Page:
This year, more than any other I can recall, really feels like the year of the gun in America. So many people have died and been injured in high profile mass shootings, with things kicking up heavily in July. Tuscaloosa saw a mass shooting, and then there was about one every week for another month. Even The Onion tried to run a satirical article about how everyone was rejoicing that it had been a week since the nation’s last mass shooting, and mere hours after they posted it, there was a shooting in New York City. Their response? An update to say “Never Mind.”
Just recently, the gun issue was brought back up with a high profile murder-suicide of an NFL player’s girlfriend, committed by Kansas City Chiefs player Jovan Belcher. It picked up even more steam when NBC sports broadcaster Bob Costas read from a pro-gun control column about Belcher. And tonight, it’s likely to get another boost of conversation, thanks to a shooting in an Oregon mall, with two dead.
But every time these tragedies occur, we’re told that it’s rude and inconsiderate to talk about gun control. Fox News, for example, just went nuts on Costas. Of course, it’s perfectly alright to stump for lessening gun control soon after a tragedy, like they did on Fox News after the tragedy in Norway.
After all, people that support the Second Amendment to the nearly fanatical point never want to talk about gun control. Because they’re convinced that gun control equals a ban on all guns and the destruction of the Second Amendment. They have painted the opposition as so extreme, they think they know how every conversation will go. And since they don’t want to hear it, they try to play the “cheap” card, the “tragedy” card and keep the conversation muted. A free speech issue, might I add, and people that are fond of the First Amendment are more than happy to have conversations about regulation and why it may or may not be bad, generally speaking. As President Josiah Bartlet from “The West Wing” said on Twitter today, “If we cannot talk about gun control legislation in the aftermath of a tragedy, we will never be able to talk about gun control legislation. Maybe that’s the point.”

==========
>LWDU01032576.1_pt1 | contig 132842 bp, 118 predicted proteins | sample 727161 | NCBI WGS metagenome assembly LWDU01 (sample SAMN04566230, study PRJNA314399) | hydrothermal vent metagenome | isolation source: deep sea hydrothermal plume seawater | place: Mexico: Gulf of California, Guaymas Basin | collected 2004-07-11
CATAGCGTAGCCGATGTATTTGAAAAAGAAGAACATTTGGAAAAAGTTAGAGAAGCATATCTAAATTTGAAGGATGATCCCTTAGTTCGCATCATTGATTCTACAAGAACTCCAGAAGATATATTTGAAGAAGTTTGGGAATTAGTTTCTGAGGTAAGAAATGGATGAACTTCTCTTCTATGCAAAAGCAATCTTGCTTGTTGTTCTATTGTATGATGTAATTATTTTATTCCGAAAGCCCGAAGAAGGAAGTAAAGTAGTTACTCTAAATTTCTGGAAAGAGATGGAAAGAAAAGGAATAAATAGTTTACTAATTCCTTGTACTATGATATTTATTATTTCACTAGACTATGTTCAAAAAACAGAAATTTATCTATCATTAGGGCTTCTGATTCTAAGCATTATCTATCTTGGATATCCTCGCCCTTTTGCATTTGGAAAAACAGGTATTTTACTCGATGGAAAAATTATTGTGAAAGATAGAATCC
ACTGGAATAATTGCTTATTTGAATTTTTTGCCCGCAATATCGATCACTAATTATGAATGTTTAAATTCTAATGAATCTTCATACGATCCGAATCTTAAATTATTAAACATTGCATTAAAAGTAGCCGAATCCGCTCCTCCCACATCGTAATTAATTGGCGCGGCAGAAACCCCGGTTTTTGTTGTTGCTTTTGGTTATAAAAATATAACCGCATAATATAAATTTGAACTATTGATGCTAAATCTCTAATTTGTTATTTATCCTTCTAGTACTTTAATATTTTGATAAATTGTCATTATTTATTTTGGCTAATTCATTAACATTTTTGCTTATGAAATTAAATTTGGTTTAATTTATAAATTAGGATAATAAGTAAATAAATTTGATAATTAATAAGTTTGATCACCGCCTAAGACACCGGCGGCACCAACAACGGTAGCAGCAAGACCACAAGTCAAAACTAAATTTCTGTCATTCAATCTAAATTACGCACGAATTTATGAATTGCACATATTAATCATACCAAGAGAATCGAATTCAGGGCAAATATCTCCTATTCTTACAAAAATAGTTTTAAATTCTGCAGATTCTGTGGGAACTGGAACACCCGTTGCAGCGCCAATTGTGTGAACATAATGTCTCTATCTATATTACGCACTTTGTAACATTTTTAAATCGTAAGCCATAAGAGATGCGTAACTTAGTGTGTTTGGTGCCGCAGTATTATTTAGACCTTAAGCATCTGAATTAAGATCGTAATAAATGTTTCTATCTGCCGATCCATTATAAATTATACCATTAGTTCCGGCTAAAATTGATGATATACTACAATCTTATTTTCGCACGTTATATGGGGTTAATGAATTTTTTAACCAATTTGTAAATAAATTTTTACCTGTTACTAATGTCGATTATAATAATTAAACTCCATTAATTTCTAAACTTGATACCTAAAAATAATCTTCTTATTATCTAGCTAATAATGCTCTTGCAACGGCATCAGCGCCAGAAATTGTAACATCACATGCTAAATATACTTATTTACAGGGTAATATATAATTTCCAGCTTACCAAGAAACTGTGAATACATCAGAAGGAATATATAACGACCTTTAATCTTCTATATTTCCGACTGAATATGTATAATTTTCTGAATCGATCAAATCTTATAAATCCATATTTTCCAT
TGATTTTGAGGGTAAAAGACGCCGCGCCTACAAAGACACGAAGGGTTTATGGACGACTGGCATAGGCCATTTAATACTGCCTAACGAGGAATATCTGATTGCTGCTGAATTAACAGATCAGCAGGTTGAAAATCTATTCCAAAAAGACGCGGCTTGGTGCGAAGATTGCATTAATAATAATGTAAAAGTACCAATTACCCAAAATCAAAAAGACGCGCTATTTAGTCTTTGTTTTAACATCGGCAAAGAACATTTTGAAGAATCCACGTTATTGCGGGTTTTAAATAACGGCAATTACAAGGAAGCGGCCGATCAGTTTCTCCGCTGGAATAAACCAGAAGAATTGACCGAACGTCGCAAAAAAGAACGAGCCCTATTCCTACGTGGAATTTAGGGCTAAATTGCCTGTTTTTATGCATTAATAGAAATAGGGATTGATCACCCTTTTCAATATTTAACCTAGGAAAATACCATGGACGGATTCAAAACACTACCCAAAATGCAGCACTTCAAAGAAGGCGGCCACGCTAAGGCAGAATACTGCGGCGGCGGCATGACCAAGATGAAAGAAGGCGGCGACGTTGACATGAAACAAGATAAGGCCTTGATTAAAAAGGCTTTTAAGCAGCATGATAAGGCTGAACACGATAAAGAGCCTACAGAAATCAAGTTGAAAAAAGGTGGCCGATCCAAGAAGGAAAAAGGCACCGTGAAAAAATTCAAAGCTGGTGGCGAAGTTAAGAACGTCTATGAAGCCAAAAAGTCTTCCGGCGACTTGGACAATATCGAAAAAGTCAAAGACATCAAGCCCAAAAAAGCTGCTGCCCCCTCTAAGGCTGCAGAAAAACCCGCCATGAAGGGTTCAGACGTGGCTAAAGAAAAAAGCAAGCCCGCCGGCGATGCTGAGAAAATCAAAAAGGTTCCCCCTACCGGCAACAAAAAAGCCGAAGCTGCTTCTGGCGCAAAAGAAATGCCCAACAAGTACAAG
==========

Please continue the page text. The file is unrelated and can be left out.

In pretty much every single argument I’ve gotten into about why we should try to limit guns or try to regulate them more in some way or another, a few topics always seem to be brought up: Knife deaths, “You can’t stop them all” and self-defense.
See, if I mention just how many gun deaths there are in America compared to somewhere like the United Kingdom where there are far stricter gun laws, they point out how many stabbings there are. If I talk about regulating guns or bullets to attempt to limit the number of homicides, the rebuttal of “Someone willing to kill’s going to find a way. You can kill with [fill in with a far more innocuous weapon here, like piano wire].” And inevitably the idea that we need guns to defend against criminals that have guns gets mentioned.
Well, here’s just a few little nuggets to ponder, not that any proponents of gun rights will listen, because they’ve spent so long trying to get people to stop talking, why bother listening at all? First, yeah, there are a higher number of stabbings in the U.K. than in the U.S. What’s your point, exactly? I’m pretty sure that the percentage doesn’t even come close to the percentage of gun-related homicides in the U.S., so if we could see the percentage drop and become all knife-related, then fine. Second, exactly how many knife-related mass killings are there? How many people can walk into a mall or a church or a school with a knife and slay multiple people before they’re stopped? Third, there was a very recent story about a 7-year-old boy being shot by his father outside of a gun store, accidentally. Exactly how many accidental knife deaths are there every year?
Will gun control eliminate gun violence? Certainly not. Not even close. Would it maybe, just maybe see the number of deaths per year drop, even slightly? It might. So, no, we’re not able to stop it all. People will find ways to kill. But isn’t seeing one less murder enough of a reason to try?
Isn’t the possibility of at least one less gun-related murder, one less death per year enough of a reason to talk about solutions?